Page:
Deep Venous Thrombosis Treatment

Deep vein thrombosis (DVT) is a severe condition caused by the formation of blood clots in veins found deep in the body. A blood clot is an aggregation of blood that has turned into a solid state.

Clotting of blood in deep veins mostly occurs in the thigh or lower leg. In some cases, they are seen in other parts of the body.  Other names associated with this condition may are:

  • Post-thrombotic syndrome
  • Thromboembolism [1]
  • Postphlebitic syndrome

There are several ways of treating venous thrombosis. In this article, I will be discussing something’s to know concerning venous thrombosis treatment.

It is important to know what treating a venous thrombosis deep in a vein can do for you. They do the following;

  • It prevents the clot from developing.
  • It reduces the risk of long-lasting complications, which include leg pain and swelling.
  • Treatment stops future blood clots.

In most cases, medication and paying attention to yourself will do the trick. However, in some cases, you may need surgery. Talk to your doctor about which medical treatment options can work for you. Treatment for venous thrombosis include:

Blood Thinners

These medications are also called anticoagulants. They are the most common treatment for venous thrombosis. Blood thinner is able to stop a clot from growing or breaking off, and they stop the formation of new clots. However, they do not have the ability to thin the blood, even with their name and they don’t have the ability to get rid of an existing clot.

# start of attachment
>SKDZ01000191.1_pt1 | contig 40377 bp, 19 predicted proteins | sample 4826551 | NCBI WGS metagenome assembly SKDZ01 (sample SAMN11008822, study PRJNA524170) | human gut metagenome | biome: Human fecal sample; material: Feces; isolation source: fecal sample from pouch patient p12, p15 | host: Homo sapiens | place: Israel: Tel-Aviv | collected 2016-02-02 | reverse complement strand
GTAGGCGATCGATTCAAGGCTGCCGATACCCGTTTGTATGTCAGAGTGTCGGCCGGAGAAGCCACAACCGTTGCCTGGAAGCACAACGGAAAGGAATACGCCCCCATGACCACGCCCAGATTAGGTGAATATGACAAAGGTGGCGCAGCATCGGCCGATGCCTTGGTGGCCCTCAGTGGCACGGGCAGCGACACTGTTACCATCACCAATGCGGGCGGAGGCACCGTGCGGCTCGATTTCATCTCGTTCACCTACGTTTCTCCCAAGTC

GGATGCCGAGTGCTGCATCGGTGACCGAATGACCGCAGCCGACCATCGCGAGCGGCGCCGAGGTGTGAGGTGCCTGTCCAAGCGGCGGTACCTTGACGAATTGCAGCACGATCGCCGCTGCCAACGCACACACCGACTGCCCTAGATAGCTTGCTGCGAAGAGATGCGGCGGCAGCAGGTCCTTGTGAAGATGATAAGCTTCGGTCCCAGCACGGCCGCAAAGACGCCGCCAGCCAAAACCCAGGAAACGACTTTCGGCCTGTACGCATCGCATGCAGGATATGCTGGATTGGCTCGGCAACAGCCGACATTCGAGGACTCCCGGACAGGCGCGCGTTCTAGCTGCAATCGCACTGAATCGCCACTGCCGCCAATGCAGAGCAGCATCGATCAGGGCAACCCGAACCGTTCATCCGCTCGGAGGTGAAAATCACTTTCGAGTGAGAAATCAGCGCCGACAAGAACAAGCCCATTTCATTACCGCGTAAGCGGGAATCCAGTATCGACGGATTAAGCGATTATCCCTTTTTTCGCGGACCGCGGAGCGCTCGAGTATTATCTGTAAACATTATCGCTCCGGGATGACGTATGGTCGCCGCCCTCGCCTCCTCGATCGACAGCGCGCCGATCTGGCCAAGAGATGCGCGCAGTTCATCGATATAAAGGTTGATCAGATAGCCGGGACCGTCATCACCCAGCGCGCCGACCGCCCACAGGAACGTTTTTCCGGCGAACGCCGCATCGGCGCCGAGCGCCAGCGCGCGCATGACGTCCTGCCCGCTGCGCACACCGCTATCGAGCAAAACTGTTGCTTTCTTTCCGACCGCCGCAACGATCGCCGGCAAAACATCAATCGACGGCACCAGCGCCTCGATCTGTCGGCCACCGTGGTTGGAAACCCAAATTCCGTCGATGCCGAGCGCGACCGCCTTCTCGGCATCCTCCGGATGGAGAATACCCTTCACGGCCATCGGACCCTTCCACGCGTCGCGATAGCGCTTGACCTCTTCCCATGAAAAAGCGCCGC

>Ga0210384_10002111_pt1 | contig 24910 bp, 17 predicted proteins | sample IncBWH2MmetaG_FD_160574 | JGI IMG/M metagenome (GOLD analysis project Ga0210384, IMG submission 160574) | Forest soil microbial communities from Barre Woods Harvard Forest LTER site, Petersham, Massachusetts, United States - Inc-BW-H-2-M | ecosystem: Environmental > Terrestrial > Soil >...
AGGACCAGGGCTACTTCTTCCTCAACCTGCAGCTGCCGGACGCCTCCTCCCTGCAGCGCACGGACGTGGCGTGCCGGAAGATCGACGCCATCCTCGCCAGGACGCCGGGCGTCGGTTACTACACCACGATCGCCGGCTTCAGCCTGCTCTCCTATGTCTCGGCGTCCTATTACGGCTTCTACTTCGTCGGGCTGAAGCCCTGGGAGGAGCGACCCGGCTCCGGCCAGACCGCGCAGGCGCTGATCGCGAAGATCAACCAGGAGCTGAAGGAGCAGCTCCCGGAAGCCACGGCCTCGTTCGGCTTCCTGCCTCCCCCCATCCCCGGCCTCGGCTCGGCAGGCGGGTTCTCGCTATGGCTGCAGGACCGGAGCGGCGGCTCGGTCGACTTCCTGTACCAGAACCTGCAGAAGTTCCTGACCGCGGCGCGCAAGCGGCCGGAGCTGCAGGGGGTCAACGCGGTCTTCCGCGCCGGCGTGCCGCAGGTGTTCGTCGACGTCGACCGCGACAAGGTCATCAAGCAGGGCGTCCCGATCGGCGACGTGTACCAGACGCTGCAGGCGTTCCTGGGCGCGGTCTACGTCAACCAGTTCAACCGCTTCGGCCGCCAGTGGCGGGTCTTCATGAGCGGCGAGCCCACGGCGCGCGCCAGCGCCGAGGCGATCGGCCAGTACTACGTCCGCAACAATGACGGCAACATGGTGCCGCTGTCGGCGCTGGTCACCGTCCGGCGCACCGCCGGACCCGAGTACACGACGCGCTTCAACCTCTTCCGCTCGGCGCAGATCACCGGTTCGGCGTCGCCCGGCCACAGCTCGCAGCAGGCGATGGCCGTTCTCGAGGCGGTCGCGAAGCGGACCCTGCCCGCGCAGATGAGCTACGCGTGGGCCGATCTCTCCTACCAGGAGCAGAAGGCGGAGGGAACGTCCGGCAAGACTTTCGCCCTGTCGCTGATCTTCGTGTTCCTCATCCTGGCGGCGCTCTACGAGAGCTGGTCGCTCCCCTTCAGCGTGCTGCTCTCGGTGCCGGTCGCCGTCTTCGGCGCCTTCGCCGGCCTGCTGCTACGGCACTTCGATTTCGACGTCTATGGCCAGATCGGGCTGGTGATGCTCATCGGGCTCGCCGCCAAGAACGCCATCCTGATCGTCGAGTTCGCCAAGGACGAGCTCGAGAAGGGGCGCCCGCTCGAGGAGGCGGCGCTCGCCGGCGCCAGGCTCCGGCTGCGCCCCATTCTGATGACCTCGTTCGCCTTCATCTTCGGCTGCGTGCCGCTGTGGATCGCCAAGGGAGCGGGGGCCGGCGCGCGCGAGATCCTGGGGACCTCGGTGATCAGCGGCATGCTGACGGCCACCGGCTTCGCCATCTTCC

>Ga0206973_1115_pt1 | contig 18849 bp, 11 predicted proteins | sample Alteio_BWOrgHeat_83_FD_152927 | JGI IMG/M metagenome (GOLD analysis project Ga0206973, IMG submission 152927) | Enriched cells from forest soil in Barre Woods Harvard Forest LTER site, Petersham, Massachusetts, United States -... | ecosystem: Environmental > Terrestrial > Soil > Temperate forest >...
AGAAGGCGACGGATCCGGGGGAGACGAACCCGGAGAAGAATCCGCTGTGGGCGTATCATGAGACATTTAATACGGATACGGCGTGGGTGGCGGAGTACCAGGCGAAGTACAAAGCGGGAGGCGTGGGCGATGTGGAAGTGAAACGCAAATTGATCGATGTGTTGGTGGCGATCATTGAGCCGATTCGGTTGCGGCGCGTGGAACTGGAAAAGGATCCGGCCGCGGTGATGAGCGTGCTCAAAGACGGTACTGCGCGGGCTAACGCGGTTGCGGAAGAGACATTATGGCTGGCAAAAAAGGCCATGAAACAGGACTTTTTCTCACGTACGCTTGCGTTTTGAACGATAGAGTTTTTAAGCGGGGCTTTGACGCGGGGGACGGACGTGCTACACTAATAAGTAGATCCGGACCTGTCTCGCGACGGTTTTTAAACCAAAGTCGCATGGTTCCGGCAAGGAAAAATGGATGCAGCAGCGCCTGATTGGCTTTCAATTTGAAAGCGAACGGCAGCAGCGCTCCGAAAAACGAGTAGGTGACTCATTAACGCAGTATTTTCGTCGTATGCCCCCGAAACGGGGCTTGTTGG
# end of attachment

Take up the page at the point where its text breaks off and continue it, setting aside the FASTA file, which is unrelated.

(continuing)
Examples of blood thinners are:

  1. Apixaban (Eliquis)
  2. Betrixaban
  3. Dabigatran (Pradaxa)
  4. Edoxaban (Savaysa)
  5. Fondaparinux (Arixtra)
  6. Heparin
  7. Rivaroxaban (Xarelto)
  8. Warfarin

In most cases, doctors treat people with venous thrombosis for about 5 to 10 days. However, the treatment and time spent in the hospital depend on several factors such as gender, the location and cause of your clot, and whether you have cancer or have had venous thrombosis before.

When you visit a hospital with a new blood clot (also known as acute deep venous thrombosis), your doctor may administer heparin initially, via an IV needle into your vein or as a shot. Your doctor may advise you to continue taking a shot once or twice a day. When you get heparin by IV, you’ll need blood tests, too. However, they are not required if you are receiving shots of low-molecular-weight heparin beneath your skin.

Doctors may also recommend warfarin by pill once a day, beginning while you’re taking heparin and then mostly for about 3 to 8 months. Regular blood tests are done while taking warfarin, to ensure you have the right quantity in your body. Insufficient quantity can’t prevent clots, and too much makes you susceptible to excess bleeding. Warfarin also has the ability to react with other medications, foods (those containing vitamin K) [2] and vitamins.

It is important to tell your doctor if you’re pregnant. Because warfarin can lead to birth defects. You’ll have to take another medication.

Newer anti-coagulation drugs known as Xa inhibitors, work just like warfarin for most people. You don’t need to do blood tests, alter your dose, or remember what foods you ate.

Apixaban, edoxaban, and rivaroxaban are all pills. Fondaparinux is a shot taken by people diagnosed with hip fracture, hip replacement, knee replacement, or abdominal surgery to prevent deep venous thrombosis. In some cases, your doctor might prescribe it with warfarin to treat a severe deep venous thrombosis or to treat a clot that is located in your lung, called a pulmonary embolism. [3]

Dabigatran is a pill that prevents the actions of a certain protein that helps your blood clot from working. That’s why it is known as a direct thrombin inhibitor.